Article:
Approximately one million people work under incredibly harsh conditions as bonded labour, producing bricks.
A person becomes a bonded labourer when their work is taken as a method of loan repayment. The person is very often trapped or tricked into working for very little, or even nothing at all; the total value of their work eventually far outstripping the value of the original loan. Debts can be passed to subsequent generations with entire families becoming trapped. Violence and threats against workers, to keep them in line, are commonplace.
Bonded labour is prevalent because of the extreme poverty and class discrimination that exists, making these people easy targets for exploitation. Loans are needed just for daily survival.
As a consequence of the hard work and poor living conditions, many workers suffer from poor health. Often they do not have access to medical help or can not afford it.
In response to these needs, two MMS have started a project at a kiln compound. From a small ambulance, they run regular consultations and teach the children reading, writing and basic health care skills. They have worked with human rights organisations and recently the right to a minimum wage has been won.
Medical Mission Sister Pauline Sadiq, right
On Easter Monday, April 6th 2015,Medical Mission Sisters celebrated the Profession of Final Vows by Mariotte Hillebrand.
Sisters from other countries joined MMS in Frankfurt for this very special occasion.
Our journey into the mystery of God
is linked to the journey of all earth’s people.
Our yearning for God is one with our hunger
for the transformation of the world.
(Taken from the Medical Mission Sisters Constitution)
Medical Missions Sister Mariotte Hillebrand
This project has been running for nearly eighteen months with the aim of reducing violence in the community.
The idea is to run leadership courses for young people, some of whom have been victims of violence, and prepare them to be ‘leaders for peace’. The workshops are designed to give the participants the tools to not only help themselves, but to help others.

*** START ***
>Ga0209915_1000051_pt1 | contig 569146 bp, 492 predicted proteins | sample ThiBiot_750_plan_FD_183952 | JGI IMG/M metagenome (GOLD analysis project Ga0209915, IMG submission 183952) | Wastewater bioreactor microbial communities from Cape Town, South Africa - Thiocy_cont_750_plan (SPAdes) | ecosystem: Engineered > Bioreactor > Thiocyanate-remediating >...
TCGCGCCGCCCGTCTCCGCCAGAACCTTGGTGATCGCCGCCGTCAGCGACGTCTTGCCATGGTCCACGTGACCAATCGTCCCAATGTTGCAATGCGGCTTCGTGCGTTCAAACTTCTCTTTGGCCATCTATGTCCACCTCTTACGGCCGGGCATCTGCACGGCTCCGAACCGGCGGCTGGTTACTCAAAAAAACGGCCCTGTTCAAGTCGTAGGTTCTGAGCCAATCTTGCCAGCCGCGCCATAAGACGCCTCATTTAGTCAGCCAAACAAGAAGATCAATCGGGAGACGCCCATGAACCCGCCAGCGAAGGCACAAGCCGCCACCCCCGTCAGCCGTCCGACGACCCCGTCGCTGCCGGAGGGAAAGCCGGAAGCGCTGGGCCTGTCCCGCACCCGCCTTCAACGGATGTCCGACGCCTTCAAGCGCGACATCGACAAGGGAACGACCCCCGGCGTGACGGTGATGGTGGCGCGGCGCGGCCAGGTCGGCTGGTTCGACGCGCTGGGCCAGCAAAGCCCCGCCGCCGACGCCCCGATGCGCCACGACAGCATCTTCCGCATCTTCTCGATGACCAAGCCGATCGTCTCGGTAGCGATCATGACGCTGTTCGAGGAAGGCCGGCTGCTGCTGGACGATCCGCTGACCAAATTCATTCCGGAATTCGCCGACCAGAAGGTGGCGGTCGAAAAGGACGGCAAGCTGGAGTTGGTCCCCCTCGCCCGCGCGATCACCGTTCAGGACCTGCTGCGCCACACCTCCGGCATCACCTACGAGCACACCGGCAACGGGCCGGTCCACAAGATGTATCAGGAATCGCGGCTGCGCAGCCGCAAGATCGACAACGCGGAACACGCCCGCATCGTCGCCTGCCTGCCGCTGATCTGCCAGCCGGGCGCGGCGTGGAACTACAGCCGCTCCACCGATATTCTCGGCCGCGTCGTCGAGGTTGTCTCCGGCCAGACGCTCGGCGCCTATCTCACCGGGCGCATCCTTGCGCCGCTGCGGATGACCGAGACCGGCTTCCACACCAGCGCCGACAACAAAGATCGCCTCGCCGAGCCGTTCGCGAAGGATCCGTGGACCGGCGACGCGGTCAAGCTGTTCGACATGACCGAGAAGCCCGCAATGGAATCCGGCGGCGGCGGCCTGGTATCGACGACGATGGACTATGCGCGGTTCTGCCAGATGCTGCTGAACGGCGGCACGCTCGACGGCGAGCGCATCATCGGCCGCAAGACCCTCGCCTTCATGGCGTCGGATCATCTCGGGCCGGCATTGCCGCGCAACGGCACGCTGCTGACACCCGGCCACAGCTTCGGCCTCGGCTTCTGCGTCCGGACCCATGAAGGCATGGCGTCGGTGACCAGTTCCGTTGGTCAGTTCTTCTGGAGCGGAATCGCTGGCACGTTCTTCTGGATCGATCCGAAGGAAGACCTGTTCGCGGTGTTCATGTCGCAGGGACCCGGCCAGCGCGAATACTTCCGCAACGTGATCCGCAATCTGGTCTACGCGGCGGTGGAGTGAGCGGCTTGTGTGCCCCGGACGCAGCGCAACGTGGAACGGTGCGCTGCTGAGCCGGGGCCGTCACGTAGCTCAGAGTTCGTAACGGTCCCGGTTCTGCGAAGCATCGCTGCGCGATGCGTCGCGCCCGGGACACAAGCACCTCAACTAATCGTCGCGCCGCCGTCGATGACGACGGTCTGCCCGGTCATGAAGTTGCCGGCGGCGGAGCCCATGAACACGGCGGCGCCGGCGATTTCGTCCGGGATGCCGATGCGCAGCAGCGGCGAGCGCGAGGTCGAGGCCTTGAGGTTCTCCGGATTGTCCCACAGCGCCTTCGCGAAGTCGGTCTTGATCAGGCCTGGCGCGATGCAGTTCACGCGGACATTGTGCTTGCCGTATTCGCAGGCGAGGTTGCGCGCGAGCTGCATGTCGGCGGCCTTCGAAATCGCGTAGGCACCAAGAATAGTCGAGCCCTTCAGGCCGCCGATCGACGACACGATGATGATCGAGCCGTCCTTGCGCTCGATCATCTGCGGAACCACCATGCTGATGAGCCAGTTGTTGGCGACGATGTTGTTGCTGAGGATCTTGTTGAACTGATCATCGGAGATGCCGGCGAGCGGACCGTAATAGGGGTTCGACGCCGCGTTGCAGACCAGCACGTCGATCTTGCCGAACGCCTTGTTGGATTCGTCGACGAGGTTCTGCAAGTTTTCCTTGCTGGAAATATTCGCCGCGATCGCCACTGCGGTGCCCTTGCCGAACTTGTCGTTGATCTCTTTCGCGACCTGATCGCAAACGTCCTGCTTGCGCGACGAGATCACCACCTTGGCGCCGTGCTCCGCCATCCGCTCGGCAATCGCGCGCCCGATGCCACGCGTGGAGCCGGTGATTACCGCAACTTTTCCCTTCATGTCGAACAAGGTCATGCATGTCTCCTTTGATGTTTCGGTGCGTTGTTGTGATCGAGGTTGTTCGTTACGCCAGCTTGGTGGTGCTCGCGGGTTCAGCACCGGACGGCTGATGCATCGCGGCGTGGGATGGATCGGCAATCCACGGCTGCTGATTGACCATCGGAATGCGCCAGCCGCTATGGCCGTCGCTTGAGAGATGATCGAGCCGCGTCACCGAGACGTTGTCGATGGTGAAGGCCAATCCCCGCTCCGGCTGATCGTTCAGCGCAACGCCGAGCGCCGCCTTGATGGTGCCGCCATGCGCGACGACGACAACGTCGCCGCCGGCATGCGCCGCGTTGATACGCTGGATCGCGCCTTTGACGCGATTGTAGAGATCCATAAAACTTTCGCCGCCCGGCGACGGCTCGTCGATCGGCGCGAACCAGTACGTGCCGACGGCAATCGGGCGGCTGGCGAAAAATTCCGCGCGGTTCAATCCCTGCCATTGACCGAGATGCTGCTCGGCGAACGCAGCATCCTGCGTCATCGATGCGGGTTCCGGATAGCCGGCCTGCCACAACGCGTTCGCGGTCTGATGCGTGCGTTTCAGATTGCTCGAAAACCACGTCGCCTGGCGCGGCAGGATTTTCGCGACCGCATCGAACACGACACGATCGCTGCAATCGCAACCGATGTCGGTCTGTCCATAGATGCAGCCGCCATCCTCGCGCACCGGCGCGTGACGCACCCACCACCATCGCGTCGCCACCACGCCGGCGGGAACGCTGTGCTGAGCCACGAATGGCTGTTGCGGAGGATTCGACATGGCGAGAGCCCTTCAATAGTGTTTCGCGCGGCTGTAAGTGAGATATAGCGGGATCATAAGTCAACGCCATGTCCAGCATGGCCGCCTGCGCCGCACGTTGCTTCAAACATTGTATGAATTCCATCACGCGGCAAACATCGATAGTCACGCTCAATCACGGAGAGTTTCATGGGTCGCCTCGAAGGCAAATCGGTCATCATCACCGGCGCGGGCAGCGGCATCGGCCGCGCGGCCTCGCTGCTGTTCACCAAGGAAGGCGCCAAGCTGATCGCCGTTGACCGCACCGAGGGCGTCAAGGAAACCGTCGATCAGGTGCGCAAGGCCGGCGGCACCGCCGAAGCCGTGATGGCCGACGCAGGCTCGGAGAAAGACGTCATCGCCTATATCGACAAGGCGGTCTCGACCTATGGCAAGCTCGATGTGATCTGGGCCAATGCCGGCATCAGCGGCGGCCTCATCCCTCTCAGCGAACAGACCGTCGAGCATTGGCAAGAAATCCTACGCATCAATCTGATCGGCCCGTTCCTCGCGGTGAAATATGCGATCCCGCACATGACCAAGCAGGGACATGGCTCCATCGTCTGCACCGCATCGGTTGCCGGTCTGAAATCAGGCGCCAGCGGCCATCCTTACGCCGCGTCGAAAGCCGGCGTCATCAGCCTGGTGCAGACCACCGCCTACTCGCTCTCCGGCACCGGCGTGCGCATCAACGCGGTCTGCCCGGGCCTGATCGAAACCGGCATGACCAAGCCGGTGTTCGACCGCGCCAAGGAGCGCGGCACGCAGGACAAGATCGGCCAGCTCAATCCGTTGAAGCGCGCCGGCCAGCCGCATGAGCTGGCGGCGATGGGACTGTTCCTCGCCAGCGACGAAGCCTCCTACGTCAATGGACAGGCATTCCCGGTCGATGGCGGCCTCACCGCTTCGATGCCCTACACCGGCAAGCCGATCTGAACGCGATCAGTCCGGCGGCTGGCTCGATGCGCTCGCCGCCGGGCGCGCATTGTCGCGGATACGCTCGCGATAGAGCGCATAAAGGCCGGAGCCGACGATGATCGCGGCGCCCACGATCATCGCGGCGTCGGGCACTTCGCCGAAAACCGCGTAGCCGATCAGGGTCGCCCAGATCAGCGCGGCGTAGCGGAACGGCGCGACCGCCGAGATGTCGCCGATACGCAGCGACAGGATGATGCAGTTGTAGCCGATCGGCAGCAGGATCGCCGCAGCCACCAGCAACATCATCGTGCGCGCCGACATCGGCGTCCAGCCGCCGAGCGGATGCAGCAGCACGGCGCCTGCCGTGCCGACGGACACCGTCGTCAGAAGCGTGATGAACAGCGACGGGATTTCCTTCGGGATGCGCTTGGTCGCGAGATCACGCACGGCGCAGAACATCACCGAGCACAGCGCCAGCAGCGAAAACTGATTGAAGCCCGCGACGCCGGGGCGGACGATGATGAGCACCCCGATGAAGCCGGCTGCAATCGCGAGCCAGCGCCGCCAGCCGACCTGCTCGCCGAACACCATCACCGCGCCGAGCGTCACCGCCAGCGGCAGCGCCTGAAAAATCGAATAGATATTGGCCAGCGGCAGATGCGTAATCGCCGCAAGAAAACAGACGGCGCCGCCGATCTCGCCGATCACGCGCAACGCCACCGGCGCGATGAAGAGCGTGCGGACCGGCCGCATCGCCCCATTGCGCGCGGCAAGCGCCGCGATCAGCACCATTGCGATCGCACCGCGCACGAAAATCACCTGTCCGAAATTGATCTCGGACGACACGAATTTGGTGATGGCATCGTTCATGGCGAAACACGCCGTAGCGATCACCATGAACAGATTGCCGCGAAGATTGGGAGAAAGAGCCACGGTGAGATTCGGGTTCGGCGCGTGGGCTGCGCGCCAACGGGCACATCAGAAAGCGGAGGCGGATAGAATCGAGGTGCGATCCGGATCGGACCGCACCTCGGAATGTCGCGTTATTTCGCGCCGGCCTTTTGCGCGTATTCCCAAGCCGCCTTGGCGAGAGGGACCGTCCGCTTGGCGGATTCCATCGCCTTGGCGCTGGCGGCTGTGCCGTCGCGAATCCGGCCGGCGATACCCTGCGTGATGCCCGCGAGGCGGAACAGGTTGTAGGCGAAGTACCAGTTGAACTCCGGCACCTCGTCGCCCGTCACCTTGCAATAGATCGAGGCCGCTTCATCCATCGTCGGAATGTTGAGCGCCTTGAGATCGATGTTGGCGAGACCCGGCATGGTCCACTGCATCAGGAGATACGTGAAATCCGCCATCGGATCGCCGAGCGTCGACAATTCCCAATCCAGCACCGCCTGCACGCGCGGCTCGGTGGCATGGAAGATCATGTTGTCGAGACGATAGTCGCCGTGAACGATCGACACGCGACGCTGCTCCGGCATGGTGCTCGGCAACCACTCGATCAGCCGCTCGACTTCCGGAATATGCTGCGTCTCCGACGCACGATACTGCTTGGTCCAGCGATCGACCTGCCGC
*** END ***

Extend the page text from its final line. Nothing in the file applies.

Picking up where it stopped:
Mission exposure is also part of the programme. Participants have opportunities to work within their communities in such ways as visiting homes, organising activities for children and youth and promoting dialogue and discussion.
(Medical Mission Sister Maigualida Riera - back row, third from left)
Sr Maigualida Riera
AYUSHYA is a Healing Centre designed to give holistic treatment and healthy living. It has an environment that balances prayer, solitude, leisure, group interaction and alternate therapies. All the programmes run by AYUSHYA help persons to enrich their body, mind and spirit. Ongoing weekly Healing and Wellness programme, Health, Healing and Wholeness Workshop and Psycho-nutritional cure camps address the chronic and Psychosomatic illnesses, through Psychotherapy and Emotional Body Work, Health Exercises and Nutrition Therapy. Meditation, Yoga, Stress Management, Laugh Therapy, Relaxation Therapy. Complementary and Alternative Therapies are integral part of Ayushya programmes.
Photograph showing zero-budget spiritual farming as part of the Psychonutrition food camp.
Tell out my soul, the greatness of the Lord!
Unnumbered blessing give my spirit voice;
Tender to me the promise of his word;
in God my Saviour shall my heart rejoice.
On September 30th 2014, the 89th anniversary of our Society's foundation, we celebrated Sr Nichola's 50 years as a medical mission sister. The occasion was marked by Mass and a celebration meal at MMS-UK house in Clitherow Avenue, London.
The daughter of a French mother and an English-Scottish father, Nichola grew up in England, where she trained as a nurse-midwife/health visitor and worked in the bustling port of post-World War II Liverpool. She moved to Canada for several years, where she met the Sacree Indians and was touched by their innate dignity, their good manners and their gentle-sounding language. On returning to the UK she entered the Medical Mission Sisters and was assigned to East Africa. For the next thirty-four years she was part of multicultural MMS communities and worked with many different ethnic and tribal groups in Uganda and Kenya in community health. Now back in London, she works as a part-time hospital chaplain, and is much involved in work for justice and peace in the MMS-UK Local Group.